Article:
Kearstin Bailey, Global Mission Intern
Serving with: Perichoresis NGO, a refugee response organization related to the Evangelical Church of Greece
Describe the mission of our partner where you serve.
The mission of Perichoresis NGO is the alleviation of human hardship regardless of ethnicity, race and creed. For all of us who share the vision of Perichoresis and work towards its realization, we EMBRACE our destitute fellow humans and encompass all people, both native and foreign, in the SPIRIT of INCLUSION.
Perichoresis, funded by private donors and in cooperation with strategic partners, has undertaken programs to provide humanitarian assistance and protection to refugees. They have implemented a wide range of projects, including food distribution, protection, logistics, housing, health care, legal aid, and education projects.
The goal of Perichoresis is for every refugee, who seeks a better and brighter future in Europe, to be given the best possible hospitality during their stay in Greece; to be provided with a safe haven, food, clothing, medicine and health care, psychosocial support, social and educational activities, and legal assistance.
Through these actions, staff members at Perichoresis are committed to facilitating the social inclusion and integration of the refugees into the European community, which is an essential process whether they decide to remain in Greece or resettle in another European country through the relocation/reunification program. Staff seeks to assist refugees in establishing a daily routine, achieving self-sufficiency to a certain extent, and restoring normalcy in their lives.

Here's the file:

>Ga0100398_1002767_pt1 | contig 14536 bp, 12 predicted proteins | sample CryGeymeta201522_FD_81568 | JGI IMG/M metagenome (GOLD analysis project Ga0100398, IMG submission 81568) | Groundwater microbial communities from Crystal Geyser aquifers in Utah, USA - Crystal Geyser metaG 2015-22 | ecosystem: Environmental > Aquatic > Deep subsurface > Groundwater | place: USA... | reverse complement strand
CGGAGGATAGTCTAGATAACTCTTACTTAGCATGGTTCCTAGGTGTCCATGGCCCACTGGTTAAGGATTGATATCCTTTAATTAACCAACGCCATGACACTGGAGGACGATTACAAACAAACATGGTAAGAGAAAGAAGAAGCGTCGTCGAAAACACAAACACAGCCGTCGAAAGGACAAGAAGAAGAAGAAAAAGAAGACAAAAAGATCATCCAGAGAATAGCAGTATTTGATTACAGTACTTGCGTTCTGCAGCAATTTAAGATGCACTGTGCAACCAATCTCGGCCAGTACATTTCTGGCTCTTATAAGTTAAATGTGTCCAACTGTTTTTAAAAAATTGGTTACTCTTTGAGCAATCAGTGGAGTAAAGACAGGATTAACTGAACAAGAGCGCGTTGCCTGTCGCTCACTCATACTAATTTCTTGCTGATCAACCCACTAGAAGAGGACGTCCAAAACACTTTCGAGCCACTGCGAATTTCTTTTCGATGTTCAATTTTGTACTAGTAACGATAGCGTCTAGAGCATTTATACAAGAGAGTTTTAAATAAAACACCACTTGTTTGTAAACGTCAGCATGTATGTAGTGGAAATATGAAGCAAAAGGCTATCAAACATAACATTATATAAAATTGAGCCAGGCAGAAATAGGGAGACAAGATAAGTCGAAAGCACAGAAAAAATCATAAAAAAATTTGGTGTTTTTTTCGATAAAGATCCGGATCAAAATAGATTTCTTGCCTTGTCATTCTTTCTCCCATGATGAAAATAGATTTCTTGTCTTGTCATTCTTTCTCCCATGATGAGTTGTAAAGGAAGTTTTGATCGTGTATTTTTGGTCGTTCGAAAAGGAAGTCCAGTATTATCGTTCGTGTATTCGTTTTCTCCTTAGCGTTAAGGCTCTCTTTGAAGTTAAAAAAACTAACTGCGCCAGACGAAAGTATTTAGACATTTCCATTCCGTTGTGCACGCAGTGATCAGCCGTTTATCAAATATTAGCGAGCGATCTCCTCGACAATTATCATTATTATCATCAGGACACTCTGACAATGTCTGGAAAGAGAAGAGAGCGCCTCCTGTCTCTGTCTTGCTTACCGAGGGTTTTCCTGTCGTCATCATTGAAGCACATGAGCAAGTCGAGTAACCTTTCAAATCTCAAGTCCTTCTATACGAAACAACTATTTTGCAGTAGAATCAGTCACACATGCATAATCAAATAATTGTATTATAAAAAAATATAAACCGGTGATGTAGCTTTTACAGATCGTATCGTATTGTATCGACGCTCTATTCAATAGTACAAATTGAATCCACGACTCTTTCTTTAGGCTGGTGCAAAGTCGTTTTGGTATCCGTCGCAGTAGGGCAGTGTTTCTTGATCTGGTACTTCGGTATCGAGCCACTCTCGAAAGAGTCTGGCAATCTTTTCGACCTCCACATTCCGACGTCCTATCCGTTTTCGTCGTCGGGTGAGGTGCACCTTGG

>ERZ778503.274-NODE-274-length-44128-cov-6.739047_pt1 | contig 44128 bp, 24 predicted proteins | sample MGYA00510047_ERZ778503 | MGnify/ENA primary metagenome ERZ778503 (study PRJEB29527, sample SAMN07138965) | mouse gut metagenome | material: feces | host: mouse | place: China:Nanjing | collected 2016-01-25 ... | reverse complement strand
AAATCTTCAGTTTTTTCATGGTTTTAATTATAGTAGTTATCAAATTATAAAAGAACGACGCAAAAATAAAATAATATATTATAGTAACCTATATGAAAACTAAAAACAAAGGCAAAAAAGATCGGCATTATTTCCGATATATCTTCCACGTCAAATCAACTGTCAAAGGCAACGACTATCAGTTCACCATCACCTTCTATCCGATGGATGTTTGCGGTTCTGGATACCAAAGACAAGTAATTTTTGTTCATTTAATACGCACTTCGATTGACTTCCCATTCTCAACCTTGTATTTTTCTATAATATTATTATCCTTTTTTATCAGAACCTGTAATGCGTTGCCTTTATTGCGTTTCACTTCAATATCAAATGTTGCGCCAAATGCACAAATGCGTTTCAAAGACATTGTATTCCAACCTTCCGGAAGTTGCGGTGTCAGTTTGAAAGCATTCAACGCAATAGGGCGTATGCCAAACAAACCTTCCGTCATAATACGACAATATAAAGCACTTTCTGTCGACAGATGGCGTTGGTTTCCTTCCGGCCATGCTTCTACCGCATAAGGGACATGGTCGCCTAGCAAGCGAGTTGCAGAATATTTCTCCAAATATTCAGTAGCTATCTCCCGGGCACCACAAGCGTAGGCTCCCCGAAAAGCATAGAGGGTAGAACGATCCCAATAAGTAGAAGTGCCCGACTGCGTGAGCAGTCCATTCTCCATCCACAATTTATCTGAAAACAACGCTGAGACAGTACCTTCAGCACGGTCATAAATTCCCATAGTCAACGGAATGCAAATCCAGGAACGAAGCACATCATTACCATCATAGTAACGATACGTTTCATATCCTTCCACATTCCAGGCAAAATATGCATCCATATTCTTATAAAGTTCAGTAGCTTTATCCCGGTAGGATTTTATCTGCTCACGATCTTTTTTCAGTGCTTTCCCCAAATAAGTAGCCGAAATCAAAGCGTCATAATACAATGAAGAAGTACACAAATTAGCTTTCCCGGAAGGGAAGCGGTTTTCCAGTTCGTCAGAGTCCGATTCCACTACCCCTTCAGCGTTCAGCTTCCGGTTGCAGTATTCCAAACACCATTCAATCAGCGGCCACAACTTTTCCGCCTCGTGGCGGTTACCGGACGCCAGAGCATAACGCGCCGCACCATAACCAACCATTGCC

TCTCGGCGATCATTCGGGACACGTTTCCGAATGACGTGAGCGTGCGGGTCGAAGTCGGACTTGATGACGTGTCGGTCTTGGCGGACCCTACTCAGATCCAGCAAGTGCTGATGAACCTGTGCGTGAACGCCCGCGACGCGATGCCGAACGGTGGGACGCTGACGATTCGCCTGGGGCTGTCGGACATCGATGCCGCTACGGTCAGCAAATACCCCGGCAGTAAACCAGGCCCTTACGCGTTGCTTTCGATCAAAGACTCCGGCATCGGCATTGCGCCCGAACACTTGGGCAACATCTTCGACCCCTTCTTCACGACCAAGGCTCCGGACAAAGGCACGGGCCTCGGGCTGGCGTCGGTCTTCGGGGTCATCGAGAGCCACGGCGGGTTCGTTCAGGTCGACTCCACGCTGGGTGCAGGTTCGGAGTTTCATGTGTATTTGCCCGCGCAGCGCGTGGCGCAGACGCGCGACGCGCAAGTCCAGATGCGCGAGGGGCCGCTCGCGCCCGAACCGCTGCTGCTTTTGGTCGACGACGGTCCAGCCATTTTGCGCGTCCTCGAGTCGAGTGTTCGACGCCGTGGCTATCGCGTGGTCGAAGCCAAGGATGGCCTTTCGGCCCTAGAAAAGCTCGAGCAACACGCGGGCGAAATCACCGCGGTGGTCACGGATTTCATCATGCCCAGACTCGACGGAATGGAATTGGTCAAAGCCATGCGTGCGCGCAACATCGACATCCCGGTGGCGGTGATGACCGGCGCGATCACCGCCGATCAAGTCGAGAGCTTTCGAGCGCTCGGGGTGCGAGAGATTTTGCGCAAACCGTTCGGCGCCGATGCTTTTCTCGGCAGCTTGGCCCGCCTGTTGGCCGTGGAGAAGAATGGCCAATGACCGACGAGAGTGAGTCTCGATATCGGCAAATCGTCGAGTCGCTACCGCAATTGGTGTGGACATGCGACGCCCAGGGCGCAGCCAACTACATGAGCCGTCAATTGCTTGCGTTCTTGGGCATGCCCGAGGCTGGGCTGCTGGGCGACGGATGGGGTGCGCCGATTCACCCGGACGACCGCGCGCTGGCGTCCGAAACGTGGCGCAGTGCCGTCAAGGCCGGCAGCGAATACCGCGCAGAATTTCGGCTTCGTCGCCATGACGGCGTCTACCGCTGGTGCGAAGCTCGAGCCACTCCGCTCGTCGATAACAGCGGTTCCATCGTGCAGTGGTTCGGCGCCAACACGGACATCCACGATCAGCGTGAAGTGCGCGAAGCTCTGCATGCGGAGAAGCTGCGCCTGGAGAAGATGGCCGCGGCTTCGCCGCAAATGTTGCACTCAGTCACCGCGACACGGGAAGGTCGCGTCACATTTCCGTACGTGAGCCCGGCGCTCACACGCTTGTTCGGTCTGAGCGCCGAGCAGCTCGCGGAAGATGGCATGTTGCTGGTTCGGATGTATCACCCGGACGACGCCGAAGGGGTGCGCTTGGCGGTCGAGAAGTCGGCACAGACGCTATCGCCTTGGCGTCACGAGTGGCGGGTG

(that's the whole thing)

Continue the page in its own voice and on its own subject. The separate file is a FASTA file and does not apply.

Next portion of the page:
You can read more on the Perichoresis NGO website: https://www.perichoresis.ngo/
What is your role in their mission?
Perichoresis has two different programs: a “short-term” accommodation program and a long-term integration program. I currently serve as the Administrative Officer for the Perichoresis integration program. I spend about half of my time in our office, writing reports, helping to keep our family information data up to date, assisting visiting groups who come to see the programs, etc. The other half of my time is spent out and about in the city of Katerini with our families – doing house visits, accompanying beneficiaries to doctor’s appointments, helping to register children in local schools, and more. My days are a wonderful blend of structure and chaos; each day is different and I never know what exactly to expect.